Foreign firms violating Nigerian Cabotage Act



TIDEWATER Marine International Incorporated, a foreign firm and PhoenixTide Offshore Nigeria Limited are needlessly embroiled in a complex legal dispute arising from business disagreement.

Both parties entered into series of mutual understanding/agreements, upon the promulgation of the Coastal and Inland Shipping Cabotage Act of 2003 to enable both firms operate in Nigeria.

Under the terms of the executed agreements, both agreed among others, that, to allow for a future transfer of technology as provided for in the Cabotage Act, Tidewater Marine shall largely manage, operate and administer the business activities of PhoenixTide as the agreed vehicle for their joint-venture business. The assigned role was subject to Tidewater’s duty of accounting, transparency and fiduciary responsibility.

PhoenixTide has seven directors, among whom are four Nigerians and three foreigners. A Nigerian, Otunba Bola Kuforiji-Olubi, former minister of Commerce is the chairman, while the three non-Nigerians are Mr. S. Dick, American; Mr. N. Greer, British and Mr. R Mcnee as alternate Managing Director.

But PhoenixTide said its enstranged business partner was never committed to fulfilling the terms of their mutual agreement. As a result, both parties are currently in courts in Nigeria and in London over the dispute which according to PhoenixTide resulted solely from Tidewater’s unwillingness to adopt financial transparency and comply with local laws.

In a suit initiated by PhoenixTide before the Federal High Court, marked as FHC/L/CS/609/2013, both companies formed a partnership after the Cabotage Act of 2003 came into effect. Under the new law, foreign firms interested in operating in Nigeria’s marine services for oil and gas have to do so in association with a wholly owned Nigerian company.‎

In furtherance of the business relationship with Tidewater, Technical Services Agreement, Bareboat Charter Agreement and Marketing Agreement were signed and executed between PhoenixTide and Tidewater to regulate the relationship.

Under a power of attorney, Tidewater was allowed to manage and control PhoenixTide which did not have marine expertise in the belief that Tidewater will pass ‎technology to Nigerians directors in PhoenixTide in fulfillment of the Nigerian content requirements which sought to empower indigenous citizens to grow capacity and become active in the industry, subject to Tidewater’s duties of accounting, transparency and fiduciary responsibility.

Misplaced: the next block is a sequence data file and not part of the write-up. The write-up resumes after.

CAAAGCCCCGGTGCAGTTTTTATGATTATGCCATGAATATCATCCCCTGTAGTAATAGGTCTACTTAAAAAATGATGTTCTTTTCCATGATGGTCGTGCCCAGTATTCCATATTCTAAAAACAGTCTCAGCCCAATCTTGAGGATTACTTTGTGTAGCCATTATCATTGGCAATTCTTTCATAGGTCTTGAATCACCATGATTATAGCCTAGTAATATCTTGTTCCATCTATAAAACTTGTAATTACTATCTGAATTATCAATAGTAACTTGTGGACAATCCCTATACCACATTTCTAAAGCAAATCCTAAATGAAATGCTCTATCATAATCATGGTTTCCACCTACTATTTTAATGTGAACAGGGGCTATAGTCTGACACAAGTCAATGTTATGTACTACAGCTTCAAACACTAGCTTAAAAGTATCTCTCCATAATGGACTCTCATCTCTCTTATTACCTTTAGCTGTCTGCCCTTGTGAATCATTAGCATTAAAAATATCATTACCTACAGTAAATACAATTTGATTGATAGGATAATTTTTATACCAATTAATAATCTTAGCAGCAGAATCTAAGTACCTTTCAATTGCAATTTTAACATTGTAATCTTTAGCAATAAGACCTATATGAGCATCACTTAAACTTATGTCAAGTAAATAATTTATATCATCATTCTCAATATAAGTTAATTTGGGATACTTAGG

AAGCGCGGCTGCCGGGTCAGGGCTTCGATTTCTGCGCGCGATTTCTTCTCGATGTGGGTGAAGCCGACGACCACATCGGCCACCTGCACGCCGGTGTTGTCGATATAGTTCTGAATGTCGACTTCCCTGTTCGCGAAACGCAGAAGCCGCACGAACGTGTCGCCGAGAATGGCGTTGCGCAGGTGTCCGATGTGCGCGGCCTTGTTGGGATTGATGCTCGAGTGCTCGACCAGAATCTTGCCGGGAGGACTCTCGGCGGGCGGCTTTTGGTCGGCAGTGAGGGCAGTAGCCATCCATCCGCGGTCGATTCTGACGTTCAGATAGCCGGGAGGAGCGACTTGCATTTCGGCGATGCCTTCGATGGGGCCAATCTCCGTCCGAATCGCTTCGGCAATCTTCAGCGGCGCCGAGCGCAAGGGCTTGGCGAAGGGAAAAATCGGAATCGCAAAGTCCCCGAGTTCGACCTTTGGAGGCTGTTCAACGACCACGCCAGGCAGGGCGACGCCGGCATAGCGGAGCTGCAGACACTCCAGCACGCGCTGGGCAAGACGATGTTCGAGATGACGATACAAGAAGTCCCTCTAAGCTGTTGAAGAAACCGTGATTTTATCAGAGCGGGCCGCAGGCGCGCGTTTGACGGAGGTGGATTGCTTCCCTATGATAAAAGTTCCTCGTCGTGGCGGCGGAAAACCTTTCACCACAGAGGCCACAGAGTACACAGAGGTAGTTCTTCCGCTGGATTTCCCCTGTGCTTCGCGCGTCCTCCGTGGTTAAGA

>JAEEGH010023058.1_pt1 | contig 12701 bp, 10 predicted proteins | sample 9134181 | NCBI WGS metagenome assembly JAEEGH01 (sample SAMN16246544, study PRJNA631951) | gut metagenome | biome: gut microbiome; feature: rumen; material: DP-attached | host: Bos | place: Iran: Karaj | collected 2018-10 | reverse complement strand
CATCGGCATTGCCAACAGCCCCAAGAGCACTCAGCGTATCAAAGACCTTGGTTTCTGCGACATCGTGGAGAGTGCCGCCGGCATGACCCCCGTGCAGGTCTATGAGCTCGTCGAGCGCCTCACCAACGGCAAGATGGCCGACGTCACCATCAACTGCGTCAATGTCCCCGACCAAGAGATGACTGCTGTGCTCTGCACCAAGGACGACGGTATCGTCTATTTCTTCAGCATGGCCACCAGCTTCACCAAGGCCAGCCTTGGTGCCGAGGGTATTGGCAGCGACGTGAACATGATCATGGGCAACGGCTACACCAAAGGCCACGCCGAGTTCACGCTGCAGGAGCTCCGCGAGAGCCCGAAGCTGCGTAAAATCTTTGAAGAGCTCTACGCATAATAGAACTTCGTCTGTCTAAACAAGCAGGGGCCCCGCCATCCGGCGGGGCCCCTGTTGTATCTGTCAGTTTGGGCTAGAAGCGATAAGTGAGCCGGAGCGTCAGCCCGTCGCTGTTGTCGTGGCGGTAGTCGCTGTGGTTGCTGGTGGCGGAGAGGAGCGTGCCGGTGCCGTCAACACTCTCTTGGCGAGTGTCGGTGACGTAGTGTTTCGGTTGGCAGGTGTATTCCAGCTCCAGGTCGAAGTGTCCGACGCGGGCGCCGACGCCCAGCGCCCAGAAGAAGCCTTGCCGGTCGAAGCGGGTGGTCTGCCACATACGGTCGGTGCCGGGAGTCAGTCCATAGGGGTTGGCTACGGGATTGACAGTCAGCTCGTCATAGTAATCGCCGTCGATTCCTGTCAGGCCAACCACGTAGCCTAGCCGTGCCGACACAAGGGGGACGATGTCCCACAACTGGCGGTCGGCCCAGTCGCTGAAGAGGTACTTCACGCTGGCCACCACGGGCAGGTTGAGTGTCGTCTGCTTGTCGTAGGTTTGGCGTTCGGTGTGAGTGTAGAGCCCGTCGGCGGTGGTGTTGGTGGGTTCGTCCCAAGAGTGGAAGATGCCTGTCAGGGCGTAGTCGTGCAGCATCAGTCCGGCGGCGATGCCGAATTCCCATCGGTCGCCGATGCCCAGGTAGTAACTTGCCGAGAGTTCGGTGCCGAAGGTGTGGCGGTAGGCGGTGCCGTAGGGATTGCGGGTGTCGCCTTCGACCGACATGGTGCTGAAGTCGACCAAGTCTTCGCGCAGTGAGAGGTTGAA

Shortly after the take-off of the relationship, local shareholders in PhoenixTide, including the former minister said they began to notice some suspicious conduct on the part of Tidewater and raised questions, demanding that Tidewater should provide information about its operations.

Despite persistent demand for financial information by local shareholders, Tidewater was said to have persisted in its failure to make full disclosure and deliver all paper trails on its management, operations and revenue in US dollar and naira.

Consequently, the Economic and Financial Crimes Commission (EFCC) in 2011 moved against PhoenixTide, the Nigerian partner of Tidewater for alleged economic sabotage, capital flight as well as aiding and abetting money laundering. This led to the arrest and detention of its Managing Director, Olatokunbo Kuforiji.

He was only left of the hook after Tidewater Marine and its local subsidiary, Tidex Nigeria Limited executed a terms of settlement/non-prosecution agreement with the Nigerian government through the former Attorney General of the Federation, Mohammed Adoke (SAN). Tidewater Marine and Tidex paid US$6million in penalty in addition to undertaking to conduct their businesses in accordance with applicable laws and regulations in Nigeria.

Earlier in 2010, the United States’ Department of Justice found Tidewater wanting for engaging in unethical practices in its operations in Nigeria and Azerbaijan. The US Security and Exchange Commission (SEC) equally indicted the company for allegedly falsifying its accounts and returns. It was made to pay penalties of about $15million to both agencies.

PhoenixTide’s local shareholders/directors stated that they had, since 2010, made frantic and relentless efforts through various meetings and correspondences to engage Tidewater Marine in amicable settlement of issues relating to wrongful technical management of PhoenixTide’s shipping business, financing a restructuring exercise and reaching a compromise that will not violate Nigerian’s laws, particularly the Cabotage Act and Nigerian Oil and Gas Industry laws to no avail.